Negative thoughts…Why does the inner world have a natural proclivity to go haywire, and what can you do about it?
It happens to the most well-intentioned of us. You’re happily going about your daily routine when unexpectedly, out of nowhere, the thought occurs to you: “What if I’m making a huge mistake?” Then there’s the knock-on effect: “I have no idea what I’m doing.” What did I mean when I said that? Why did I consent to it in the first place? “I’m afraid I won’t be able to do it.” And so it goes, with you replaying conversations to see how dumb you may have sounded or to figure out what the other person was actually saying.
What follows is a debilitating chain reaction that, with each subsequent negative thought, sends your mind into a deeper downward spiral toward virtual combustion, paralysing you in the process. It’s as though you’ve single-handedly blown up the whole planet in an instant—all from the safety of your own mind.
Natural Negative Thoughts Are Bias in the Brain
Those thought patterns can be attributed to survival instincts and a biological awareness that we won’t last for long (depressing, we know). According to psychiatrist Grant H. Brenner M.D., FAPA, co-founder of Neighborhood Psychiatry in Manhattan, our brain has developed to survive and has a tendency against threat detection.
We are programmed to use negative information far more than positive information to educate our environment, in addition to this constant scanning for threats. It makes sense when you consider it in the light of evolution. More than enjoying the warmth of a pleasant cave fire, survival depends on spotting danger.
And it’s not just that we choose to use negative information; it carries much more weight. Negative emotions have a greater impact on our brain than optimistic ones. According to studies, we need more optimistic messages (at least five) for every negative one to keep things moving in the right direction.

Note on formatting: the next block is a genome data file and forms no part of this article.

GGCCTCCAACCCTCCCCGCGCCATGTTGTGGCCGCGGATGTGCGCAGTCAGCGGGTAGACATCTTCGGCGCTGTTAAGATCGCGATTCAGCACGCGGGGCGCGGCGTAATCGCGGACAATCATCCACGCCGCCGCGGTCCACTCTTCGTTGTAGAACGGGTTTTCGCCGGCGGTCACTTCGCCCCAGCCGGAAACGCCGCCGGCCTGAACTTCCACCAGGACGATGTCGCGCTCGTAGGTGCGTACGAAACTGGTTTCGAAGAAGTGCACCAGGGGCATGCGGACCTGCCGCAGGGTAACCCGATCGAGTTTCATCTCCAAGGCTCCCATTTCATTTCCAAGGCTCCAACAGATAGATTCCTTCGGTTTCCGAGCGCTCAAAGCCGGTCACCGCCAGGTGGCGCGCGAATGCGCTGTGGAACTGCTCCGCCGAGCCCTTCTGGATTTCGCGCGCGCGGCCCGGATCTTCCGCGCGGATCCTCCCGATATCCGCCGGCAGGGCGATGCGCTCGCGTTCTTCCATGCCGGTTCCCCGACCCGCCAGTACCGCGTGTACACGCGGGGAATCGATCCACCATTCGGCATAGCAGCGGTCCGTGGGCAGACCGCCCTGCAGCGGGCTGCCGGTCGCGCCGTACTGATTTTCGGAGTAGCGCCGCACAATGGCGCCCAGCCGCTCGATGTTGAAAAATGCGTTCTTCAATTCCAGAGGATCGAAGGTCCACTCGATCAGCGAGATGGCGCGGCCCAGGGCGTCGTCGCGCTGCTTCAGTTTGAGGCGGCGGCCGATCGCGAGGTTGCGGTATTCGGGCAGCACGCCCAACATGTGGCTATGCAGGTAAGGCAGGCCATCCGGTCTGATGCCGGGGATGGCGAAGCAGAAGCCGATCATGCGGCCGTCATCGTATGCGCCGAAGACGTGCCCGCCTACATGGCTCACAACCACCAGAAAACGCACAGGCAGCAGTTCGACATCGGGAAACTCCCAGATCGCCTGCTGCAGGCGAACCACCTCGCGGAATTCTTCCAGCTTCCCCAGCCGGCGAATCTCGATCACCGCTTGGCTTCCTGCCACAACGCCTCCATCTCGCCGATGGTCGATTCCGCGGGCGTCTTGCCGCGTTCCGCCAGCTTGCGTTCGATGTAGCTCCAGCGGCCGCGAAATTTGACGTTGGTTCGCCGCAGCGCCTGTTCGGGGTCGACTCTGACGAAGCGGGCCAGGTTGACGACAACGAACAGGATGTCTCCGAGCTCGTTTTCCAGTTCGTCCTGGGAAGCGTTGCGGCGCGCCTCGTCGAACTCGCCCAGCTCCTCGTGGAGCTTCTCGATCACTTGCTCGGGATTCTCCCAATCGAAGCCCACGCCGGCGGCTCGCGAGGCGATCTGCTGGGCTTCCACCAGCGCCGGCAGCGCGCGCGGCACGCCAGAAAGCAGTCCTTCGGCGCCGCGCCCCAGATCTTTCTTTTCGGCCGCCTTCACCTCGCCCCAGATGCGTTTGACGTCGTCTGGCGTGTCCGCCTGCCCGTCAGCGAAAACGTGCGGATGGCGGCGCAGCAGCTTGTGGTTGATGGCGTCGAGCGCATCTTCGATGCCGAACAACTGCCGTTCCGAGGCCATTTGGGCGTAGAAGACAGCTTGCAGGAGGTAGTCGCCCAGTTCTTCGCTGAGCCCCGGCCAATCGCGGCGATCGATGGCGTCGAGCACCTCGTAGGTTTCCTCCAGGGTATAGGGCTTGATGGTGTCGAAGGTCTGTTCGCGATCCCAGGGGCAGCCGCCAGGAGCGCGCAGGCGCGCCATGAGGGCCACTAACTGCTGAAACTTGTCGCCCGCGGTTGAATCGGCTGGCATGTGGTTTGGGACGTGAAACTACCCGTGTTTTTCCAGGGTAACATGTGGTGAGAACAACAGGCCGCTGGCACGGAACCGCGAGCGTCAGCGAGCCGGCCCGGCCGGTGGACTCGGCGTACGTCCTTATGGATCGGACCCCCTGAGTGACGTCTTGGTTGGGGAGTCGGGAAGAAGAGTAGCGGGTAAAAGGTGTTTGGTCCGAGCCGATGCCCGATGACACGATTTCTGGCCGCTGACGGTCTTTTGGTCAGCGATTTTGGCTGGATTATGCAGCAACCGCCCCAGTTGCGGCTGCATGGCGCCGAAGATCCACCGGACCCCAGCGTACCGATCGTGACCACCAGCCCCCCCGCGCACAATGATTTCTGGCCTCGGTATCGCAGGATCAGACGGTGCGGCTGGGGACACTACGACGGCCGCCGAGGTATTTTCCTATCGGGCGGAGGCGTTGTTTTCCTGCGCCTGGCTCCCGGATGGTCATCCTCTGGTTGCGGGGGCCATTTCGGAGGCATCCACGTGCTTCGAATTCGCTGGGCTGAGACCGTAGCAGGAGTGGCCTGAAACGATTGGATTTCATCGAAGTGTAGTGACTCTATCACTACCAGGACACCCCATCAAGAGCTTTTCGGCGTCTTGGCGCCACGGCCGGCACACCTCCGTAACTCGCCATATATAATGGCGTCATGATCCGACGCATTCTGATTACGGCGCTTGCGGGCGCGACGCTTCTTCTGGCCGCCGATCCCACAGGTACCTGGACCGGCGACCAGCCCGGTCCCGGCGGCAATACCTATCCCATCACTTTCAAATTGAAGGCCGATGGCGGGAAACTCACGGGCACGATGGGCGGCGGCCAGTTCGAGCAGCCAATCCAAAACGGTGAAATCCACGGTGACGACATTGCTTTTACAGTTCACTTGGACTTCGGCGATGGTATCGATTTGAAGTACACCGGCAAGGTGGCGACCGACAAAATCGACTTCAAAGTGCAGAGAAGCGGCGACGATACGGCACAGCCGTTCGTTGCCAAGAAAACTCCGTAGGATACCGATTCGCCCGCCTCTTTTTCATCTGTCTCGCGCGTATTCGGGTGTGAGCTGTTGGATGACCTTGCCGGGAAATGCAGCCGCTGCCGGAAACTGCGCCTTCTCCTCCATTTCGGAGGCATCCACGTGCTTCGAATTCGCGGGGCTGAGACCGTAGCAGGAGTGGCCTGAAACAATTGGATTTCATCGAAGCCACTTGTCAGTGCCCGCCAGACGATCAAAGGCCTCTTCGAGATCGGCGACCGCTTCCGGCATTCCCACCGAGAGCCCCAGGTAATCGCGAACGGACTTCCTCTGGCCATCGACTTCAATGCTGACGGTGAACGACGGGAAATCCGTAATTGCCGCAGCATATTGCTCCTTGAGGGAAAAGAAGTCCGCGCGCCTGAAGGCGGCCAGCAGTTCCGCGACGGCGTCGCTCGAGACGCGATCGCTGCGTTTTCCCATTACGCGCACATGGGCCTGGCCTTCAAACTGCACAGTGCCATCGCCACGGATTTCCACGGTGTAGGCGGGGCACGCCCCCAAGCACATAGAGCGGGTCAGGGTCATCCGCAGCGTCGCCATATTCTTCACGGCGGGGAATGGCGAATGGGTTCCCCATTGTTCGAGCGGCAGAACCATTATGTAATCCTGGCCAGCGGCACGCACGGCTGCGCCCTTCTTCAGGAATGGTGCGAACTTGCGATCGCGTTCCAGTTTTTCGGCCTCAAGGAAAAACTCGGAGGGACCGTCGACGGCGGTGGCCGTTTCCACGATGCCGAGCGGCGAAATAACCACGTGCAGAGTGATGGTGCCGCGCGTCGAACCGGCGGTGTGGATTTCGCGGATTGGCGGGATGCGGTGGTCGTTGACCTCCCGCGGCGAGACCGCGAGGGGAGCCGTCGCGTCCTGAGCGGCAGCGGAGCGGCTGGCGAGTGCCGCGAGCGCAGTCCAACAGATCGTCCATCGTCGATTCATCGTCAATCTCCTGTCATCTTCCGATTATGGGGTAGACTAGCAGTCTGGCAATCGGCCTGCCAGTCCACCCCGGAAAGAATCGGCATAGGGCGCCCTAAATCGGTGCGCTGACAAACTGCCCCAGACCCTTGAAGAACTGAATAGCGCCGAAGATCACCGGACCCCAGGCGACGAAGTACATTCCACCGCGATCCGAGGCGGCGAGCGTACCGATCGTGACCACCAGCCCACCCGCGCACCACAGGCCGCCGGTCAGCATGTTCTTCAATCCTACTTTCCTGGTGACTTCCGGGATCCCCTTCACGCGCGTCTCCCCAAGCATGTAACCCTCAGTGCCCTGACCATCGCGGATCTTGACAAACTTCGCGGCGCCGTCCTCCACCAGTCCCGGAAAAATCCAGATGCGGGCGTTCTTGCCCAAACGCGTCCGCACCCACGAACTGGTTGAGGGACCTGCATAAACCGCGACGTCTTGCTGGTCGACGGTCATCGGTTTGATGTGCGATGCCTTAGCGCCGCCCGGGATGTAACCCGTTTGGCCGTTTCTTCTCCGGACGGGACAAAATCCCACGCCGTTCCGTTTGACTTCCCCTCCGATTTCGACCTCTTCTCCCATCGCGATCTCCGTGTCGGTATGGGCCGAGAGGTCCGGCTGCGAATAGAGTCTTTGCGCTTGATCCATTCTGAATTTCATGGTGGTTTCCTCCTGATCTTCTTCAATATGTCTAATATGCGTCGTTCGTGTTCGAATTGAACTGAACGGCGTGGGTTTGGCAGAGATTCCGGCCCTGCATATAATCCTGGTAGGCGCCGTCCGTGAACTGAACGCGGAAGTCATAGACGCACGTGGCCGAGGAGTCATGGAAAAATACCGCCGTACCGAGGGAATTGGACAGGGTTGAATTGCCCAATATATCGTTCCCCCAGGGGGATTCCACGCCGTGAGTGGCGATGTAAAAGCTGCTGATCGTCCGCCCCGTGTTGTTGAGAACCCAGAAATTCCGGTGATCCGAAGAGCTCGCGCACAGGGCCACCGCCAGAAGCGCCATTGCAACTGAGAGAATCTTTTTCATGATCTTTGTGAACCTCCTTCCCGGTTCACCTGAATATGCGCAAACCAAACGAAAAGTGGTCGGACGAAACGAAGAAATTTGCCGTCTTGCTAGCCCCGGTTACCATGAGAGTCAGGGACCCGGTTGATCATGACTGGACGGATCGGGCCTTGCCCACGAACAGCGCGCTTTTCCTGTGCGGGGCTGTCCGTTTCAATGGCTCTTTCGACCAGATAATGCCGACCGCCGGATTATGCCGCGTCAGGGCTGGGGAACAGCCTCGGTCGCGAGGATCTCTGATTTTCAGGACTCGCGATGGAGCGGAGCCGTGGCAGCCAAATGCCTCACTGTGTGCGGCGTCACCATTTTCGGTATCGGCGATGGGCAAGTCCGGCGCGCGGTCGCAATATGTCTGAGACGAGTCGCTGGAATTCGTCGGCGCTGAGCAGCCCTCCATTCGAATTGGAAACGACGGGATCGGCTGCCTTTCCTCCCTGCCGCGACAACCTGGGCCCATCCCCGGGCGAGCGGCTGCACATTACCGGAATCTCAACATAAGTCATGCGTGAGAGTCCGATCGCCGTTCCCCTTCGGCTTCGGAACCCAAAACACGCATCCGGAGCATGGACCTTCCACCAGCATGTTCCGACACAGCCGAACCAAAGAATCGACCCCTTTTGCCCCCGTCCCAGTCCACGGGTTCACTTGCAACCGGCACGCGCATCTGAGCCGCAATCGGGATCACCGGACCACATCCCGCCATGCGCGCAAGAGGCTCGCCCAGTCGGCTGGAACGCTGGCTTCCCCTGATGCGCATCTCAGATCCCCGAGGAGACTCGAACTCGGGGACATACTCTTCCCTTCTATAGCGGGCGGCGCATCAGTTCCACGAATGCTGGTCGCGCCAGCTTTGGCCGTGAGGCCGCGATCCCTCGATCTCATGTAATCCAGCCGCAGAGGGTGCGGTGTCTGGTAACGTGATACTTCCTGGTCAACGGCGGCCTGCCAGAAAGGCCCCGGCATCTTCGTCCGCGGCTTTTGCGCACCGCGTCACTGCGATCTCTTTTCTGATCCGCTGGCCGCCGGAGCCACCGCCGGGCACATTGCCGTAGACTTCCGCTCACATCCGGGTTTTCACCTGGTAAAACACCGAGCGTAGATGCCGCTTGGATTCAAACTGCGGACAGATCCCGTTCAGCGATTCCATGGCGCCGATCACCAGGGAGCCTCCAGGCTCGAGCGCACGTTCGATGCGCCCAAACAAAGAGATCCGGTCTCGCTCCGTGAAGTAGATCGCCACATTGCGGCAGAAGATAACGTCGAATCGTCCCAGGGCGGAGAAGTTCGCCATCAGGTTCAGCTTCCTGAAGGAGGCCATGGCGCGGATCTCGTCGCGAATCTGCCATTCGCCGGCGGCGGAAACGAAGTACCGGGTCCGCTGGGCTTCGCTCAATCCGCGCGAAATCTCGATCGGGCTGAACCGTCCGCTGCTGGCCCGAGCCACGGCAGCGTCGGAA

The Glitch In The Matrix
“As we’ve become more technologically evolved and advanced, it’s become a more maladaptive function. We can’t cope with things improving, so our fight-or-flight mechanisms cause us to react badly to one another,” he says. It’s as if there’s a glitch in our collective consciousness. “We are lacking in humanity and regard outsiders as rivals rather than family members. We believe the world is bigger and more powerful than it really is—an illusion that will be shattered if we aren’t careful and wise,” Dr. Brenner says.
It’s just a vicious circle. Essentially, the brain is conditioned to search for and detect threats early—both internally and externally—which leads to more attention being paid to negative thoughts, reinforcing them, and increasing their frequency. “Like a car engine in neutral, the default mode network of the brain runs an operating system that loops in more negative thoughts and memories, diminishing the functions of the brain that might disrupt the looping,” Dr. Brenner explains.
The Impact of Negative Thoughts